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Students raise chickens, grow vegetables as part of school day

Eco-friendly practices teach students to be ‘stewards of the environment’


Behind Rocky Heights Middle School sits a fenced garden with raised flowerbeds. Around the corner is a coop with 12 plump chickens. An Earth Tub, a large circular machine used for composting, is just steps away.

“We are teaching our kids to be stewards of the environment,” Principal Celine Wicks said, standing beside the tub filled with dirt and leftover kitchen materials.

Since implementing its ESTEM program three years ago, Rocky Heights in Highlands Ranch has made strides in sustainability while creating a sense of community among its kids.

Students harvest fruits and vegetables from the garden for the cafeteria and for culinary classes. For a small donation, they give fresh eggs to community members. They turn kitchen scraps into mulch using the Earth Tub.

Eighth-grader Madelyn Klinkerman loves the ESTEM program, she said.

“It builds community,” she said, “helps our environment, increases our knowledge about our world and helps us to educate others.”

ESTEM — which stands for environment, science, technology, engineering and math — is the brainchild of three teachers at the school: Rodney Graham, Cam Randolph and Tammy Melanson, who now works at the district level.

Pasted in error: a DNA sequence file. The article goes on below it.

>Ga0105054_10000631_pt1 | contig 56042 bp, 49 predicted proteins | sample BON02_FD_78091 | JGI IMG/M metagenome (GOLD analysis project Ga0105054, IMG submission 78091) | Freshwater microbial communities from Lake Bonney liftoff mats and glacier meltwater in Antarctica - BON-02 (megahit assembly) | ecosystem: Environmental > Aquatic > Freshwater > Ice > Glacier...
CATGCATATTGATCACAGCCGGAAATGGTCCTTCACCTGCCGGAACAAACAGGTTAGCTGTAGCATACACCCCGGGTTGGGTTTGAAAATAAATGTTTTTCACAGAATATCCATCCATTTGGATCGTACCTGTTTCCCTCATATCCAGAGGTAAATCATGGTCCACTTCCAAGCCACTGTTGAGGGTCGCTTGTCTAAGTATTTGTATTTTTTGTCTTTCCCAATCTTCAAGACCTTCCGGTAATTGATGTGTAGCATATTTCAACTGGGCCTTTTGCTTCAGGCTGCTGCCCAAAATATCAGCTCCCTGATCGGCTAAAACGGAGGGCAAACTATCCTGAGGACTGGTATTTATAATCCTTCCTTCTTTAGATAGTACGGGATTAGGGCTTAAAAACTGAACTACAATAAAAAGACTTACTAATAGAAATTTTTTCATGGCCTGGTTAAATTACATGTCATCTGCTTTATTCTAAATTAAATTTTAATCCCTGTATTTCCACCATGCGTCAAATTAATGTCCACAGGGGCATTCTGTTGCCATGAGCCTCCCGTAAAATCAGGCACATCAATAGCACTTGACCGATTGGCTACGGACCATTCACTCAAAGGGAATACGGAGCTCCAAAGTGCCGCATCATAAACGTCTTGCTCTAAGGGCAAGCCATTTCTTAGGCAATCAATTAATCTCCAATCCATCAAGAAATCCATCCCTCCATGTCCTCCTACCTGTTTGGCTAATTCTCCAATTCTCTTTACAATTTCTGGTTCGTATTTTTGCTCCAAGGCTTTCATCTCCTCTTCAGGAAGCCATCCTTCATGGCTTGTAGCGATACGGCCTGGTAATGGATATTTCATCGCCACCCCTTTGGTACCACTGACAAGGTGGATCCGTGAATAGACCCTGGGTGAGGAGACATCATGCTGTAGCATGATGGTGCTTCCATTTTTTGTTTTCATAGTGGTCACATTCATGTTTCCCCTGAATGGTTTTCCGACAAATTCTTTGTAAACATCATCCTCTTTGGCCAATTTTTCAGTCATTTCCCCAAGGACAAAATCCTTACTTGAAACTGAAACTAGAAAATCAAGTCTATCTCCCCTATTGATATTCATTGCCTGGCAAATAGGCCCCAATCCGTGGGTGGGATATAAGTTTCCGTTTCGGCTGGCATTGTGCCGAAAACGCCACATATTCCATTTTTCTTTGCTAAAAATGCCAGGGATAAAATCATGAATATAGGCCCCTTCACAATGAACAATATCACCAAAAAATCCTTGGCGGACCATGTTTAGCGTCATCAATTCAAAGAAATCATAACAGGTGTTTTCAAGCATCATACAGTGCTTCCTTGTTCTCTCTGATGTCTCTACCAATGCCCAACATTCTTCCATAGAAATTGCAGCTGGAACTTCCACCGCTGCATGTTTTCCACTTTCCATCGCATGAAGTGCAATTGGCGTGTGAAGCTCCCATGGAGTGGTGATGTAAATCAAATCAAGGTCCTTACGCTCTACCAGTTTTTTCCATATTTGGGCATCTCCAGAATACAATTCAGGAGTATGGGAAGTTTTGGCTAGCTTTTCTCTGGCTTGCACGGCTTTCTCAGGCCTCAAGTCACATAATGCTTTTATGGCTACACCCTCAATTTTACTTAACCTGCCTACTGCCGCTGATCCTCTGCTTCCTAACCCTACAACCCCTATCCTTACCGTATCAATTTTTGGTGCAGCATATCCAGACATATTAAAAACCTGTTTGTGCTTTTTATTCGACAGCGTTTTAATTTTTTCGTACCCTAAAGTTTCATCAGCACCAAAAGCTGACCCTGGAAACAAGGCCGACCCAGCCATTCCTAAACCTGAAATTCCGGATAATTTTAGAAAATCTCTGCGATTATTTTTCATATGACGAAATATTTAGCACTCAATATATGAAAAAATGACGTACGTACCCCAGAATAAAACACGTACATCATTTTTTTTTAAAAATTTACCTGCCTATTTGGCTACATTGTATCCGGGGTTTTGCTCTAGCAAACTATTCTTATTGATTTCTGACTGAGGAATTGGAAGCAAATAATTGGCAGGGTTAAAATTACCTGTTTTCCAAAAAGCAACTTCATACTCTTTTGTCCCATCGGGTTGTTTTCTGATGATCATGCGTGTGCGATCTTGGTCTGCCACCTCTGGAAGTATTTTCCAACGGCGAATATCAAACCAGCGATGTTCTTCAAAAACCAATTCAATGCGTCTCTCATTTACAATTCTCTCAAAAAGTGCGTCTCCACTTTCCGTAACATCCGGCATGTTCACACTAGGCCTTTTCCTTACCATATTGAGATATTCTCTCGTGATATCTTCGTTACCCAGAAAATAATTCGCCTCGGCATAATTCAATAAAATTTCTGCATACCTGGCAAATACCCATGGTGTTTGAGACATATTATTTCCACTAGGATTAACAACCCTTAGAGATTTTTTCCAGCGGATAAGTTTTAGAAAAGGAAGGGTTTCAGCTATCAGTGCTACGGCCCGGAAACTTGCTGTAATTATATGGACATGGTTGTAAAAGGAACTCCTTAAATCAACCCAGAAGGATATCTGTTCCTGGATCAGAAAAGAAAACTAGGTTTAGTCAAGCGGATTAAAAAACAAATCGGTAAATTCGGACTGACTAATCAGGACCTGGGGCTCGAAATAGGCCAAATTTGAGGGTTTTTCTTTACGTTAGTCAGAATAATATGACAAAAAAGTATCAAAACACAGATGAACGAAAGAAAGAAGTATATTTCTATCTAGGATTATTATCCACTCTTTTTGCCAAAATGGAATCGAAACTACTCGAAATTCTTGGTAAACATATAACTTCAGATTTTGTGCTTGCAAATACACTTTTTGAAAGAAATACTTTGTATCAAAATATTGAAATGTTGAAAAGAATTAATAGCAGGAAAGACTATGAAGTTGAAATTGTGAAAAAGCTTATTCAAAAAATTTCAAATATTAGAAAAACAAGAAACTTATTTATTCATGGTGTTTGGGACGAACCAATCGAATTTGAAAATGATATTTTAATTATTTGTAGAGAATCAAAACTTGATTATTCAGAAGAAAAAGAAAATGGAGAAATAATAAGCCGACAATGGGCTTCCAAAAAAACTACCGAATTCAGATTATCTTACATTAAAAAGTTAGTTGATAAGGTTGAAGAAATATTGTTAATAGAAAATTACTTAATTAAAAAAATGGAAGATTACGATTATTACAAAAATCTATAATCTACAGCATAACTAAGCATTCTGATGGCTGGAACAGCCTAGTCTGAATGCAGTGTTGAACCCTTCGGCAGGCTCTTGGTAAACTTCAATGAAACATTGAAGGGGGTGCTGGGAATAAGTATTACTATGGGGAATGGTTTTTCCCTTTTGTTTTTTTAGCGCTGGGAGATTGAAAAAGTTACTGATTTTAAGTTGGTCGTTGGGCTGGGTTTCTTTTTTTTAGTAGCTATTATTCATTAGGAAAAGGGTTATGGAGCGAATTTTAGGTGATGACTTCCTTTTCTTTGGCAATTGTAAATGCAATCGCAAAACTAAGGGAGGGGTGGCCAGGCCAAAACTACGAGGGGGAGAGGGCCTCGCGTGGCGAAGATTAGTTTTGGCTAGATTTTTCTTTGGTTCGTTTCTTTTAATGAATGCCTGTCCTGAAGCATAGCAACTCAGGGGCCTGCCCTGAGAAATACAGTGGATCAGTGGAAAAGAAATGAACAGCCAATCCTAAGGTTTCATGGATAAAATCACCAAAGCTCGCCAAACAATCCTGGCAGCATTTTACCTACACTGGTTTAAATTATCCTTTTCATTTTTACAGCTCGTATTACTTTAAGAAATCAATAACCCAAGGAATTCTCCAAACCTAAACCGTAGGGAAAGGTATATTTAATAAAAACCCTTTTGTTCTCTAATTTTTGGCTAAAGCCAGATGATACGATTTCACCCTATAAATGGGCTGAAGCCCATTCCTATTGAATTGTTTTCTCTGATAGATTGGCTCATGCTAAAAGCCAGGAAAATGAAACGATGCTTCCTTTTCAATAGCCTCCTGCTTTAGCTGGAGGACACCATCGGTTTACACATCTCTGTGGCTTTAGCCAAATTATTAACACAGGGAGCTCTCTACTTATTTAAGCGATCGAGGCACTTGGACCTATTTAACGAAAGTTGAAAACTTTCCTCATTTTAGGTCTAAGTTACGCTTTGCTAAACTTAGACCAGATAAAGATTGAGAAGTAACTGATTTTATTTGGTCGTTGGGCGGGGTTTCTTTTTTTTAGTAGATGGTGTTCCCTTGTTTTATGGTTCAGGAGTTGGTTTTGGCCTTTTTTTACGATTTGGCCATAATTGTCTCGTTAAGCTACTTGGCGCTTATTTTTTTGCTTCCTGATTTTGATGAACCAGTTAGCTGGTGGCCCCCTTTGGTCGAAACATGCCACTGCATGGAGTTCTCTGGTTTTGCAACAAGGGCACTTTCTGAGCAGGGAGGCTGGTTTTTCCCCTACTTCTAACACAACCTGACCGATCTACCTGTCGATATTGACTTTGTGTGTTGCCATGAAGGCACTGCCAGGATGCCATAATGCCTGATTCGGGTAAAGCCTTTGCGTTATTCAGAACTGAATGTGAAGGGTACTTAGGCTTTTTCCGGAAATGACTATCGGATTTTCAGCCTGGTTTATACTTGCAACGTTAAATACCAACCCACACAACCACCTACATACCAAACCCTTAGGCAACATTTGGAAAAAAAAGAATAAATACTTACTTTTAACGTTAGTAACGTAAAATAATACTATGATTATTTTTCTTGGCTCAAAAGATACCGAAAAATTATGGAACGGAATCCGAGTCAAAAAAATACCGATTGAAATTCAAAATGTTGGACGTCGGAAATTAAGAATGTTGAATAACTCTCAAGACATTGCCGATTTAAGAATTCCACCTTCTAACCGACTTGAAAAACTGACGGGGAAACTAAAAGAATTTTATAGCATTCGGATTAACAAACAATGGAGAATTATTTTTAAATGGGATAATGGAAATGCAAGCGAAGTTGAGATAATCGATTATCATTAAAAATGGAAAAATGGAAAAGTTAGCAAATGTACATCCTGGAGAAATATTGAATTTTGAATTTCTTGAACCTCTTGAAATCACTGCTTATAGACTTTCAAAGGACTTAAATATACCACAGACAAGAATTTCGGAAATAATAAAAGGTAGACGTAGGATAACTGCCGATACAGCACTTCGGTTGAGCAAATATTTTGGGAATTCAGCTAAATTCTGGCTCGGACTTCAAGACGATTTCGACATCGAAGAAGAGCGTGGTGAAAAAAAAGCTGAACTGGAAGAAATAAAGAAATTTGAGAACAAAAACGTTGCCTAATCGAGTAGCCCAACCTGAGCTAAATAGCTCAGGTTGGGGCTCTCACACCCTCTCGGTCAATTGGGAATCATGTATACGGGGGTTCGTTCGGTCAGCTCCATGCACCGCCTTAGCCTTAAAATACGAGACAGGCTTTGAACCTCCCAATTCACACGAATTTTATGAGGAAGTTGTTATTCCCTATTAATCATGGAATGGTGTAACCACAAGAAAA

Graham, a language arts teacher, thought of the idea after reading “Last Child in the Woods,” a book about the divide between kids and the environment. He noticed a lack of environmental awareness in the classroom, he said.

“I felt like the school should be doing more with environmental education,” Graham said. “It’s a passion and concern of mine.”

Graham taught the pilot year of the program, which has grown into three classes with more than 60 kids, along with a garden club component. The program is project-based with an emphasis on the outdoors. When the weather permits, students spend time in the garden and chicken coop. They utilize the Earth Tub, donated by the school district last year, for mulch in the garden and around the school.

ESTEM is shaping the future while educating younger grades, said Brandon Bernsdorf, a seventh-grader in ESTEM.

“The program makes Earth more sustainable, preserves wildlife and makes our lives better and easier,” the student said.

The sustainability practices extend beyond the ESTEM program — Rocky Heights as a whole has adapted an eco-friendly approach.

Culinary students use local and organic ingredients. Green recycle bins line the cafeteria. Lights in the common area and emergency lights that are on 24 hours a day will soon be replaced with LED lighting.

The goal is to have all of the lights replaced next year, said lead custodian Daren Brown.

“We do a lot,” said Brown, an employee of 10 years. “We give a lot to our kids and to the community.”


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